WASHINGTON (AP) — Haynes Johnson, a Pulitzer Prize-winning reporter who migrated from newspapers to television, books and teaching, died Friday. He was 81.
The Washington Post reported he died at Suburban Hospital in Bethesda. In a statement to the Post newsroom, Managing Editor Kevin Merida said Johnson died of a heart attack.
Johnson was awarded a Pulitzer in 1966 for reporting on the civil rights struggle in Selma, Ala., while with the Washington Star. He spent about 12 years at the Star before joining its chief rival, the Washington Post, in 1969. He was a columnist for the Post from 1977 to 1994.
Former Washington Post executive editor Leonard Downie told the newspaper, "Haynes was a pioneer in looking at the mood of the country to understand a political race. Haynes was going around the country talking to people, doing portraits and finding out what was on people's minds. He was a kind of profiler of the country."
The author, co-author or editor of 18 books, Johnson also appeared regularly on the PBS programs "Washington Week in Review" and "The NewsHour." He was a member of the "NewsHour" historians panel from 1994 to 2004.
"I knew I wanted to write about America, our times, both in journalism and I also wanted to do books," he told C-SPAN in 1991. "I wanted to try to see if I could combine what I do as a newspaper person as well as step back a little bit and write about American life, and I was lucky enough to be able to do that."
Johnson had taught at the University of Maryland since 1998.
"Hundreds of our students learned how to cover public affairs from one of the best journalists America has ever known," Merrill College Dean Lucy Dalglish said in a written statement released by the university. "It was equally obvious to anyone who looked through the window . that Haynes was in his element in the classroom. His entire face lit up when he was in the middle of a classroom discussion."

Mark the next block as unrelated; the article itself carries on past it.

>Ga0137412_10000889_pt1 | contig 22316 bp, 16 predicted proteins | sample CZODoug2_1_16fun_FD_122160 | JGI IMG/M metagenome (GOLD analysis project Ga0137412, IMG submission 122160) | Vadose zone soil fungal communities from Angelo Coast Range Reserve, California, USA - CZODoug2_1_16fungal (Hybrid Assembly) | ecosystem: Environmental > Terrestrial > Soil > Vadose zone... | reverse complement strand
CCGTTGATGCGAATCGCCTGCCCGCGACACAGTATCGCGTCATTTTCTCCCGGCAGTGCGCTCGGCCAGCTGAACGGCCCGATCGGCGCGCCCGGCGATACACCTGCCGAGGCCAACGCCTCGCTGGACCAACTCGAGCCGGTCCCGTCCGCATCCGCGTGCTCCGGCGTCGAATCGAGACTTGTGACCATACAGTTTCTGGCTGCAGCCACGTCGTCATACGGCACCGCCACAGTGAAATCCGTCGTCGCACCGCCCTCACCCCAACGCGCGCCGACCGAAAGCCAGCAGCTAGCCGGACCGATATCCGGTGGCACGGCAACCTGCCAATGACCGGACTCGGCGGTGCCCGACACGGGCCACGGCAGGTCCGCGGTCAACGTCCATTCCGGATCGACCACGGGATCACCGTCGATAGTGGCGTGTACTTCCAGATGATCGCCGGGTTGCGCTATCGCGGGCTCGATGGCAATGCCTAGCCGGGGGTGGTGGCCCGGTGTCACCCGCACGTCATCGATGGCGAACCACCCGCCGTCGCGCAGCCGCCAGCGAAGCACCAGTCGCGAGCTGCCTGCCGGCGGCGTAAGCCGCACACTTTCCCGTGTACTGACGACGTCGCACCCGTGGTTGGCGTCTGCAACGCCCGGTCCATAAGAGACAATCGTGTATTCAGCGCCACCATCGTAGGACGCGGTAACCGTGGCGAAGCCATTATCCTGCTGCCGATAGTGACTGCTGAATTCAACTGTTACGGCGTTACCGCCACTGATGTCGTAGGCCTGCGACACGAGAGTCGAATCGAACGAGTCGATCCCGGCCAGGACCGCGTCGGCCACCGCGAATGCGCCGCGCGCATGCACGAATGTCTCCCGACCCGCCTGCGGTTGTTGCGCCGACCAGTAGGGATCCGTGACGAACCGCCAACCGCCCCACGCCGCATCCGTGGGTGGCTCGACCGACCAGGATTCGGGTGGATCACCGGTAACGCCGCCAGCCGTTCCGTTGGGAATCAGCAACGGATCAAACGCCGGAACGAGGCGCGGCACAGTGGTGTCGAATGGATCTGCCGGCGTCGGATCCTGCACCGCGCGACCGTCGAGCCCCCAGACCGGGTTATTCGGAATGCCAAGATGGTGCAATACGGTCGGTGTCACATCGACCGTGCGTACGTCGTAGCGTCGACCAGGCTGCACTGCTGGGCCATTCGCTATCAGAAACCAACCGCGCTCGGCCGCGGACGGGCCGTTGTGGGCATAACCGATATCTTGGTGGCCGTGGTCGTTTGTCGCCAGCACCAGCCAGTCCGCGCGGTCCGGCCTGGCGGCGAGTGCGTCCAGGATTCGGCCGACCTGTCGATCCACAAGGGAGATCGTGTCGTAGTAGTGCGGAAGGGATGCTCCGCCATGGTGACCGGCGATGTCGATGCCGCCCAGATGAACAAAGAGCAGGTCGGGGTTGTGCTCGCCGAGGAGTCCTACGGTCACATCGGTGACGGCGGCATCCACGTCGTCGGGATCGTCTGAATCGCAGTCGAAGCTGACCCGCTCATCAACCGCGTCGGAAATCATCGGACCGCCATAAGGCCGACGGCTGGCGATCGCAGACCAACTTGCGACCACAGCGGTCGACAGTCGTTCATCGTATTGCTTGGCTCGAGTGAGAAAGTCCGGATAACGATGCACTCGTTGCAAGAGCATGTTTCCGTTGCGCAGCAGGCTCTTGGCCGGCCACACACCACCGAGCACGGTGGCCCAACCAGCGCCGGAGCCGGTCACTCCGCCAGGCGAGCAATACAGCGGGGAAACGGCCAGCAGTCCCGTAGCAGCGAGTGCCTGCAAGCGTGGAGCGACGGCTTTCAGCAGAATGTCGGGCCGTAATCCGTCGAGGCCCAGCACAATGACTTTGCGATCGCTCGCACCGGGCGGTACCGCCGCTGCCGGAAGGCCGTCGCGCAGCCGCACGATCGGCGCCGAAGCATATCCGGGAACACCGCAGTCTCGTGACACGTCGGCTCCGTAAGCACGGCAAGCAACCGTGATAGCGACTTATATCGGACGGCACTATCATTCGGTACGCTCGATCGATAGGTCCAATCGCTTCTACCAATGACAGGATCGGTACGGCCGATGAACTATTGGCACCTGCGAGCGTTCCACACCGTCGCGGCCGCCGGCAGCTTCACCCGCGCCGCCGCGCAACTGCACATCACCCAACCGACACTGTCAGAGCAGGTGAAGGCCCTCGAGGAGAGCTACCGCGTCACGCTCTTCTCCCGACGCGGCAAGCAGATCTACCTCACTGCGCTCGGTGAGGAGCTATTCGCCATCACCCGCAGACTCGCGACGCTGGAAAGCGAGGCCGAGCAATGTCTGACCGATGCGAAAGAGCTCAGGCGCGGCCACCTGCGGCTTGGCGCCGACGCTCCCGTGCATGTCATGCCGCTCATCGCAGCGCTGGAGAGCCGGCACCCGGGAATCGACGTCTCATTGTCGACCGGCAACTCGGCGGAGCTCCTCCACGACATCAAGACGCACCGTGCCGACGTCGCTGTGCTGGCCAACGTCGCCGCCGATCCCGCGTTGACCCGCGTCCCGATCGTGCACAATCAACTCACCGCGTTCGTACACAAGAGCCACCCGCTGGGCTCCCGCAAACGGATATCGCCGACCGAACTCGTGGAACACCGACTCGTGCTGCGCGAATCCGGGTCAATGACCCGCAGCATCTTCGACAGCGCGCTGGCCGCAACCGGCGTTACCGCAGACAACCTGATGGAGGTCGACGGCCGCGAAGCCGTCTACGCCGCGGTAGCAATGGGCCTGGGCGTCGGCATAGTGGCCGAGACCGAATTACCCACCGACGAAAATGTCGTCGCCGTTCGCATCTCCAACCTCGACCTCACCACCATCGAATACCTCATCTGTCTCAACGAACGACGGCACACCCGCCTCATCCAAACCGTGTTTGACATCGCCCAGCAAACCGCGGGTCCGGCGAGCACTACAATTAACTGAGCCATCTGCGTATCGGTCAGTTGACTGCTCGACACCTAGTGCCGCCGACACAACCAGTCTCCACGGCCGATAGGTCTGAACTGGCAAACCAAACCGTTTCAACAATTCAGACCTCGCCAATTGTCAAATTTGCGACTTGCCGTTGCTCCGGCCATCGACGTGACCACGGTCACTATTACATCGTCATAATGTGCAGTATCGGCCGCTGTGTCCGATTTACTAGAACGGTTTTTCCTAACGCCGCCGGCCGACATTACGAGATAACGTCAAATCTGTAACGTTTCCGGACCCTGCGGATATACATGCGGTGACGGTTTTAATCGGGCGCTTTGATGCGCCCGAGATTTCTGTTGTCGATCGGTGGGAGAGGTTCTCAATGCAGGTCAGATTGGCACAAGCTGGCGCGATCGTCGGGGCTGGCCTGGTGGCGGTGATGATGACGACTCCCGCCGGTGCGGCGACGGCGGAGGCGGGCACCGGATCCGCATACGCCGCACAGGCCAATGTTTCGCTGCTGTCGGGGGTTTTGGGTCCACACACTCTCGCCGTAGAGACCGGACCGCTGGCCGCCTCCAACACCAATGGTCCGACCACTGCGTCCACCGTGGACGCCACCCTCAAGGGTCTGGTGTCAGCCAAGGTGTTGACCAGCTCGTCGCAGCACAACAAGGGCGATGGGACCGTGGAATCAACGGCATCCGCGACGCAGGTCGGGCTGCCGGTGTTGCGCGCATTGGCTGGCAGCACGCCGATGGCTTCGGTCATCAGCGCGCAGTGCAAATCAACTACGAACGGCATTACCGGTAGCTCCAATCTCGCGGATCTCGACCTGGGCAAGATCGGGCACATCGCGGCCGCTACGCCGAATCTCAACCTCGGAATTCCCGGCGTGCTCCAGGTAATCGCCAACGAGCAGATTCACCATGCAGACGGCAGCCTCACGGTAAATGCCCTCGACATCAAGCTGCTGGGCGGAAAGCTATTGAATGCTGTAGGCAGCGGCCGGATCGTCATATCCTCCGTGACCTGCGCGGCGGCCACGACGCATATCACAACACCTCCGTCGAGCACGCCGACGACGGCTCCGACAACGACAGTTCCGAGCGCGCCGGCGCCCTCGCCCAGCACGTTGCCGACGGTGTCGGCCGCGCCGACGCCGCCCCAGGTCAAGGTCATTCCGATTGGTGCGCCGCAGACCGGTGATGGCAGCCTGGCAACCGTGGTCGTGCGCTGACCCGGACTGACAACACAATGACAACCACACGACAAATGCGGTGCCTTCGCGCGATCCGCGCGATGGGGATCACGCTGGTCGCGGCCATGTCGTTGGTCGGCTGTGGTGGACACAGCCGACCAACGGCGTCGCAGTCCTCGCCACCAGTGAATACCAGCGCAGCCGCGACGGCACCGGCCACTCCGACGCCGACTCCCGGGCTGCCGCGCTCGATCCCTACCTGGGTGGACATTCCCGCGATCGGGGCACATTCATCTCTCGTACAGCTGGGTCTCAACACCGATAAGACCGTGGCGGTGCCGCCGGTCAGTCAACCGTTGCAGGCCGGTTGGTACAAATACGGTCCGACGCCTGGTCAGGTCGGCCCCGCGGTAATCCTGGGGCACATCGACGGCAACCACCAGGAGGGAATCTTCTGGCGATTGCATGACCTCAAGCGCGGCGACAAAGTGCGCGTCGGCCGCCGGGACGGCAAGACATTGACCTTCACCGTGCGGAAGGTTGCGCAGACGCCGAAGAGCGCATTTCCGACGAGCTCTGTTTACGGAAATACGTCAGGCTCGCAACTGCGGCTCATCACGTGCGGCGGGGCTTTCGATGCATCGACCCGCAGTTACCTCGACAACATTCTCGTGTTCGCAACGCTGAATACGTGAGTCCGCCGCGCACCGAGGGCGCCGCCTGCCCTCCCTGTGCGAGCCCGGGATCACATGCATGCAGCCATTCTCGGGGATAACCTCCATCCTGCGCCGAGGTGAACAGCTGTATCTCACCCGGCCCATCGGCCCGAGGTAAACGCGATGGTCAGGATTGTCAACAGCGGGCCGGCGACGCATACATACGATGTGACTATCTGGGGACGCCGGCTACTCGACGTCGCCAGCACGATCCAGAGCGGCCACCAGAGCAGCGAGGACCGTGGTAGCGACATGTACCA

Johnson also had teaching stints at George Washington University, Princeton University, the University of California, Berkeley, and the University of Pennsylvania.
He was born in New York City on July 9, 1931. His mother, Emmie, was a pianist and his father, Malcolm Johnson, a newspaperman. The elder Johnson won a Pulitzer Prize for the New York Sun in 1949 for his reporting on the city's dockyards, and his series suggested the story told in the Oscar-winning film "On the Waterfront."
Johnson studied journalism and history at the University of Missouri, graduating in 1952. After serving three years in the Army during the Korean War, he earned a master's degree in American history from the University of Wisconsin in 1956.
Johnson resisted working in New York journalism to avoid being compared to his father. He worked for nearly a year at the Wilmington (Del.) News-Journal before joining the Star as a reporter.
His books include "The Battle for America 2008: The Story of an Extraordinary Election," (2009) with Dan Balz; "The Best of Times: America in the Clinton Years" (2001); and "The System: The American Way of Politics at the Breaking Point" (1996) with David S. Broder.
Balz said said Johnson was already a legend before they got to work together at the Post.
"I don't say this lightly. He was a great journalist," Balz said Friday. "He had everything a good reporter should have, which was a love of going to find the story, a commitment to thorough reporting and then kind of an understanding of history and the importance of giving every story kind of the broadest possible sweep and context."
Johnson married Julia Ann Erwin in 1954; they had three daughters and two sons and later divorced. In 2002, Johnson married Kathryn A. Oberly, an associate judge on the District of Columbia Court of Appeals.